April 13, 2024
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Founder of Kever Rachel Heritage Group to Speak at Beth Aaron

To meet Miriam Adani is to meet a woman whose faith and strength shine in her eyes. The visionary and guiding spirit behind the Kever Rachel Heritage Foundation, the Jerusalem mother of seven was instrumental in securing for Jewish posterity the burial place of the biblical matriarch Rachel.

Adani’s visit to Teaneck next week is a homecoming of sorts. Over the years, the Jewish community here has been a bastion of support in her efforts to rescue Kever Rachel from the serendipity of diplomacy and politics, and for projects her foundation has undertaken. When she arrives, she will bring with her a dream to usher her foundation into phase two of its development, as well as stories of the lives that have changed as a result of its work.

Her stories are largely about yearning or broken-hearted women and men, religious and secular, who pray at Kever Rachel and see miracles happen to them. “I can give you names and pictures of many of these people,” Adani said modestly, one rainy morning at her home-away-from-home in Bethlehem, a few hundred meters beyond the southern border of Jerusalem.

“This place has amazing power. I believe it’s because Chazal say that when the Beit HaMikdash was destroyed, all the gates of tefillah were closed except one, the Gate of Tears. Kever Rachel is the Gate of Tears because Rachel Imeinu is crying for her children, and people from all over the world come here to cry.”

Other stories tell of Israeli soldiers who grew up secular and were clueless about Rachel and why her gravesite, once slated to be turned over to the Palestinians, is so important to Jews. Aviva Pinchuk, Kever Rachel Heritage Fund assistant director, related one such story about giving a private tour to the commander in charge of education for all of the IDF.

“Afterward, he told us he wants every soldier to visit here and learn about this place. This convinced us that teaching about Rachel Imeinu was the most direct way of educating people about being Jewish,” Pinchuk said. Today, the foundation organizes lectures, prayer sessions, holiday celebrations and gift baskets for soldiers as well as programming for tourists and visitors.

How Adani became a driving force behind reclaiming and renovating Kever Rachel is yet another story. Twenty years ago, while Israel was suffering through one of the region’s seemingly endless cycles of violence, she organized a gathering of women on the yahrtzeit of Rachel Imeinu as a display of solidarity and simcha. More than 3,000 attended and the event became annual, today continuing not only in Jerusalem, but, according to Adani, in 100 communities around the world.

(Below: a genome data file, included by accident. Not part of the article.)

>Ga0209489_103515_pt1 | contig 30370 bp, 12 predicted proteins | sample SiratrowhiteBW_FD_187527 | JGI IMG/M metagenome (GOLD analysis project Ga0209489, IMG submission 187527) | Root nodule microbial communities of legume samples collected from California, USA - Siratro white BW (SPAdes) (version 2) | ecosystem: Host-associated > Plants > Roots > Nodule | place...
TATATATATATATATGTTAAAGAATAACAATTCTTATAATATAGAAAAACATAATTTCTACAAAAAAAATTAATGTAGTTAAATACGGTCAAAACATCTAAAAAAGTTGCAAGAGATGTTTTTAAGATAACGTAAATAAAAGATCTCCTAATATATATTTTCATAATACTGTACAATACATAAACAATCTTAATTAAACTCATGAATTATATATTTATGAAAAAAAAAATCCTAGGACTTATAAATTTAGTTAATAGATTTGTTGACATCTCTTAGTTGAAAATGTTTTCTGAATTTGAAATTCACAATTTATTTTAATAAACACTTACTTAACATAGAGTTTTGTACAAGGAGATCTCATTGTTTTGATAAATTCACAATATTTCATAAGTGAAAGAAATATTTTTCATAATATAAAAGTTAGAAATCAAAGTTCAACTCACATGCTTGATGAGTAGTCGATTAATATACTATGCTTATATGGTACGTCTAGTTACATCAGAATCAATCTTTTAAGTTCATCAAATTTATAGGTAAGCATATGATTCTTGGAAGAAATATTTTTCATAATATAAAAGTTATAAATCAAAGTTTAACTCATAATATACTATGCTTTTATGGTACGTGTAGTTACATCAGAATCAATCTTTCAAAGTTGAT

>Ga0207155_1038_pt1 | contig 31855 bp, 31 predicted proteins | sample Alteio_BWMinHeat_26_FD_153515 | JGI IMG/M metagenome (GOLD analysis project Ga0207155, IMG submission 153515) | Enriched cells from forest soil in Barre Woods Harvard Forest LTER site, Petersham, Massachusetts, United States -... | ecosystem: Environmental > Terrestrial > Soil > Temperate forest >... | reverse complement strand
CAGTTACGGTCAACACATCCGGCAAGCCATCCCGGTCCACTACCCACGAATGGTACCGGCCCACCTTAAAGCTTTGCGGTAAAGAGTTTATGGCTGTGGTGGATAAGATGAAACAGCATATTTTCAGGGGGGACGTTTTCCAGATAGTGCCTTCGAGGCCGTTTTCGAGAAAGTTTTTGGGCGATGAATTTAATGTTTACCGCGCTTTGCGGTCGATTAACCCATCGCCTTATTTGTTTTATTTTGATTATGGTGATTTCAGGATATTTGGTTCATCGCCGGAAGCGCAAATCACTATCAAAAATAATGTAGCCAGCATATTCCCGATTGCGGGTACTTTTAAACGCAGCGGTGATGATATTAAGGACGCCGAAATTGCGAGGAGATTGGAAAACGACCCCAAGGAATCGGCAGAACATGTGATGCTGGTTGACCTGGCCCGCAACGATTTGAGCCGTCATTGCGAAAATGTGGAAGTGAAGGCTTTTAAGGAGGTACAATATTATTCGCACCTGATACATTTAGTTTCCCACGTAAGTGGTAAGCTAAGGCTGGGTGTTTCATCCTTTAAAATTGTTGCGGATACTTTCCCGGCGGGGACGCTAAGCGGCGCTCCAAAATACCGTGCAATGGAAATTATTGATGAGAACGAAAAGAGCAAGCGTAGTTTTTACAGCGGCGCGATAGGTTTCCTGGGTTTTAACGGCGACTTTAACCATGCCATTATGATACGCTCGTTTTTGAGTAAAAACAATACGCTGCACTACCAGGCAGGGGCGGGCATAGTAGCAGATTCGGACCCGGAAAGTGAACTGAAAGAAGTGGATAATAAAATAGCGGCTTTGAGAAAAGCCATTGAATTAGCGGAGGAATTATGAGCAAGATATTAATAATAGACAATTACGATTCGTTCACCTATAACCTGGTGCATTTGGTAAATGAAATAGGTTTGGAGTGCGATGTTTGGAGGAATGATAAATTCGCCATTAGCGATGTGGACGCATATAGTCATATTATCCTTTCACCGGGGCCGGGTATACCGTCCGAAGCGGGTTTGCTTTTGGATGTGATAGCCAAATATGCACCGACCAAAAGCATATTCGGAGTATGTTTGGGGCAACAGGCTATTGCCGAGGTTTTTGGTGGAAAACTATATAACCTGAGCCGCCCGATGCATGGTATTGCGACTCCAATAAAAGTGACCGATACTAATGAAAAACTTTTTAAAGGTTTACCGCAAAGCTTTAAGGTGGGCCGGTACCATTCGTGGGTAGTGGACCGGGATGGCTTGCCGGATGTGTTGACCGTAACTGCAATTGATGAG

Four years later, during the first Intifada, with a neglected Kever Rachel on the verge of abandonment by Israel’s government due to the Oslo Agreement, Adani and her organization joined the struggle to keep the site under Israeli sovereignty. At a meeting she requested with the commanders in charge of security and police as well as with several Knesset members, she was allowed one brief statement in an effort to dissuade them from closing the site.

“I thought, what can I say? But God gave me the words. I told them: Israel is the home of all Jews, and a home without an Ima is not the same house. Please allow the children of Rachel Imeinu to come and visit their mother.” Adani said the powers-that-be sat in stunned silence and then agreed, with the proviso that they would handle security only if she found funding for bulletproof buses to transport visitors.

This is where the Teaneck connection began. Members of the community undertook to raise money and eventually collected enough to help provide free transportation for two years, ensuring a daily Jewish presence at the site until Israel’s sovereignty over it was secure.

Teaneck’s support continued when, during Operation Defensive Shield in 2002, Adani undertook to raise money for 1,000 gift baskets for soldiers. Community members here raised enough for 10,000, and the project became the focus of yet another story. “The room where we prepared the packages looked like a war room and people asked us, what’s going on here. I told them we indeed are fighting a war, a war for ahavat Israel,” Adani said.

Now, she has her sights set on a new project, an educational center that will tell the story and stories of Rachel Imeinu and Kever Rachel in multiple languages and using a variety of media. The center will be dedicated to the memory of Naava Applebaum, a 20-year-old Israeli-American woman who was murdered together with her father on the evening before her wedding by a Palestinian suicide bomber. A piece of her wedding gown was made into a parochet and hangs in the women’s section of Kever Rachel.

“We want to connect all Jews with Rachel Imeinu, the mother of us all. It takes a lot of work to bring her children home to her, but when people help us they have bracha in their houses,” Adani said.

She will speak during a melave malka at Congregation Beth Aaron on March 19, at 8 p.m. All are welcome to attend.

By June Glazer

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